A Synopsis of WEEE Waste Processing

Written by Integrated Skills

May 16, 2016

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Waste Management

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garbage-40357_640Companies and households in the UK discard an estimated 2 million tonnes of waste electric and electronic equipment, or WEEE each year. WEEE exists in numerous forms and encompasses virtually any items which either require batteries or that have a plug. The ways in which WEEE can be processed are just as numerous. The recycling of this type of waste requires that facilities adhere to WEEE Regulations, which became UK law in January of 2014.
The categories of items covered under WEEE are currently ten in number, and include electronic tools, IT equipment, large household appliances, automatic dispensers, toys and tools.

Recycling of WEEE

There are a number of ways in which WEEE can be recycled: shredding, manual separation, pyrometallurgy and semi-automated recycling to name a few.


This process is non-directed, meaning that all components are simply broken down into smaller pieces. The shredding process is focused on reducing the size of particles, which makes material more homogeneous. The shredding process increases the ease of which waste can be processed at subsequent separation stages.

Shredding can occur via several methods, able to be accomplished by hammering, milling, grinding or cutting. Following the shredding process is further separation, which sees the shredded material being divided according to metal content. Some large companies are just beginning to include semi-automated shredding in their operations.

Manual Separation

This part of the recycling process usually requires the presence of humans, who disassemble products by individual components. Manual separation usually occurs at smaller facilities located in countries where labour costs are lower.


In pyrometallurgy, valuable metals are recovered by heating materials to temperatures which cause chemical and physical transformations. Some of the products produced by pyrometallurgy can include alloys and compounds or pure metals. The former can be used to feed subsequent recycling processes, whilst the latter can be used in the production of new products.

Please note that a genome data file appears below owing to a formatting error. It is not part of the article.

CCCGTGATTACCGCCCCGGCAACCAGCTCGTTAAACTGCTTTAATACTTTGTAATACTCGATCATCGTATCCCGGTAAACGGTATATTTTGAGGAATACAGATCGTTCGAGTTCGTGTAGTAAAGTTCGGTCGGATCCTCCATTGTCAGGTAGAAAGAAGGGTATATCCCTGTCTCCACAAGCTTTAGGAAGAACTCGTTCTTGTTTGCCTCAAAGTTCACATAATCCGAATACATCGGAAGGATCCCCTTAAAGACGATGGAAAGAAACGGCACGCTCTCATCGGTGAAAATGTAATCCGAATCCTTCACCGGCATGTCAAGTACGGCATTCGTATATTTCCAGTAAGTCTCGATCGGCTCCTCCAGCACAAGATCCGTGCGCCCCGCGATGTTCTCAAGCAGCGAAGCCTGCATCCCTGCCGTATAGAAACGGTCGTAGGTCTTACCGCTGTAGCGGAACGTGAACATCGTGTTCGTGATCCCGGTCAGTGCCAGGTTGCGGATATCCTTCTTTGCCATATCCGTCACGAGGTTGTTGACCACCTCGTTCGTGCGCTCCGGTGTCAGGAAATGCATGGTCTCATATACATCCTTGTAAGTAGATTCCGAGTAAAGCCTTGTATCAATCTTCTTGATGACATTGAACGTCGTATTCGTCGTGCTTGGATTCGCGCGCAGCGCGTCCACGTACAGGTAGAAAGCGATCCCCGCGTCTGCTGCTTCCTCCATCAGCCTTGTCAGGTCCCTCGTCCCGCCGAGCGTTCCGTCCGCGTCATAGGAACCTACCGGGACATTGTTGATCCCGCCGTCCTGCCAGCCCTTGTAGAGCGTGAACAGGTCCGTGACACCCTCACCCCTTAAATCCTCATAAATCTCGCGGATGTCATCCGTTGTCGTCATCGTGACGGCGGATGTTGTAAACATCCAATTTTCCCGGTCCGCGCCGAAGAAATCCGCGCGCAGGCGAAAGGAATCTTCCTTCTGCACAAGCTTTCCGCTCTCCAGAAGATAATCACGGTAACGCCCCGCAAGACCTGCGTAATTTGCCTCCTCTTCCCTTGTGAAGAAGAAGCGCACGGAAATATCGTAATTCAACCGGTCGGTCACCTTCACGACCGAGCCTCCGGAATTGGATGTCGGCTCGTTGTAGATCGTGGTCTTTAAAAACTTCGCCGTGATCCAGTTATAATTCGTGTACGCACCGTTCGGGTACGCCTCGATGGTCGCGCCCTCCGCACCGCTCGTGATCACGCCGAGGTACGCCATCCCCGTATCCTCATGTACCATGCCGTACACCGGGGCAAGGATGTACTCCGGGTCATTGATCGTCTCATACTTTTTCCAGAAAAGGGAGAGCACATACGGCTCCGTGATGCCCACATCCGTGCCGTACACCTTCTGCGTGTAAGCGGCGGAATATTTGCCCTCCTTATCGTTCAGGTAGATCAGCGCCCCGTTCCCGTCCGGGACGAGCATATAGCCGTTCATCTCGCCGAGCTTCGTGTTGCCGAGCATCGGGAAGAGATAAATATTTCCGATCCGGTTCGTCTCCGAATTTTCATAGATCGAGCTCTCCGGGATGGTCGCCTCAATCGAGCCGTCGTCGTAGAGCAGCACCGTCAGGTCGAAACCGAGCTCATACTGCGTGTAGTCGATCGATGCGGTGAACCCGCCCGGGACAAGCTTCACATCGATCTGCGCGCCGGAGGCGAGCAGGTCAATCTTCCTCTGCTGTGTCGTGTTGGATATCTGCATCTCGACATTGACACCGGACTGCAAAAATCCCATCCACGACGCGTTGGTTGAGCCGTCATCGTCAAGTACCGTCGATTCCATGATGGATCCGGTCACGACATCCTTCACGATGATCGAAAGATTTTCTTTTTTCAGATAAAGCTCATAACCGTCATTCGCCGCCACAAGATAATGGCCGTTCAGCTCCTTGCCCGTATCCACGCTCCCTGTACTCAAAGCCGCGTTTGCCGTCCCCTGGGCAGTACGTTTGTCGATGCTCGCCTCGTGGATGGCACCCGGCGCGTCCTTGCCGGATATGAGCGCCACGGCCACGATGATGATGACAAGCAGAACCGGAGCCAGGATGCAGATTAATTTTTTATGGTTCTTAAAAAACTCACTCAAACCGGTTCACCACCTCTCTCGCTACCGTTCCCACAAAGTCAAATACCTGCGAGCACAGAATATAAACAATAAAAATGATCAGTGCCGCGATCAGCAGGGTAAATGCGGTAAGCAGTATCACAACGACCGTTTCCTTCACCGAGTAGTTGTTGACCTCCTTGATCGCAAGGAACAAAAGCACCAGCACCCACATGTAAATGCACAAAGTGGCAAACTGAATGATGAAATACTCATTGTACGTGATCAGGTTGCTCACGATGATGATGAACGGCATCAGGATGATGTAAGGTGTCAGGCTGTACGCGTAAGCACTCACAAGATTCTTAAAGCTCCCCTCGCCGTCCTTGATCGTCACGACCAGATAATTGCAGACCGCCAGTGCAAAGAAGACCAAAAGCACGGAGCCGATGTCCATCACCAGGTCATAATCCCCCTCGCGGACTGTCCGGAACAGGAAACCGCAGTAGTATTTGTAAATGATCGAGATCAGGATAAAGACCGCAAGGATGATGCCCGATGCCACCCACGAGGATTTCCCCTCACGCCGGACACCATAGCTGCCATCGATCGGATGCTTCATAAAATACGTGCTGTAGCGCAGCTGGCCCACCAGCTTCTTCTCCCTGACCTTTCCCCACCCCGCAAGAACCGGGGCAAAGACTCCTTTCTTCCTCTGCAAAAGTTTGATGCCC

Semi-Automated Recycling

Like with manual separation, semi-automated recycling requires human presence as well as the automated processing of materials. The equipment used in the automated portion of this recycling process will either be that which has been custom-built or acquired off the shelf.

Small Domestic Appliances

Items like irons, drills and vacuum cleaners will go through the shredding process after having been manually pre-treated, and separated mechanically. At the end of the process, these items will usually have been separated into 3 materials: plastic, ferrous metal and non-ferrous metal.

Refrigeration Devices

Devices like refrigerators and water coolers require several phases of processing, with decontamination being the initial phase. These items are then shredded and separated magnetically to produce ferrous metal. Electromagnetic separation may also need to occur, in which case ferrous metal will be produced.

Display Devices

Items including computer monitors, Plasma TVs and cathode ray tubes undergo a multi-step process that involves dismantling by hand, shredding and magnetic separation, to name a few. The products produced as a result include metals and fine materials.


Gas discharge lamps or GDLs include compact fluorescent tubes and CFLs. They are first crushed, and then treated or washed by specialised machines which remove phosphor and mercury. Any remaining material is sorted into one of three categories: metals, plastics or glass. Phosphor powder can be reused for new lamp manufacture, while Mercury can also be used again.

The WEEE Directive plans to cover an even higher number of products in future updates, which will assist the UK with meeting its targets for the diversion of waste from landfills.

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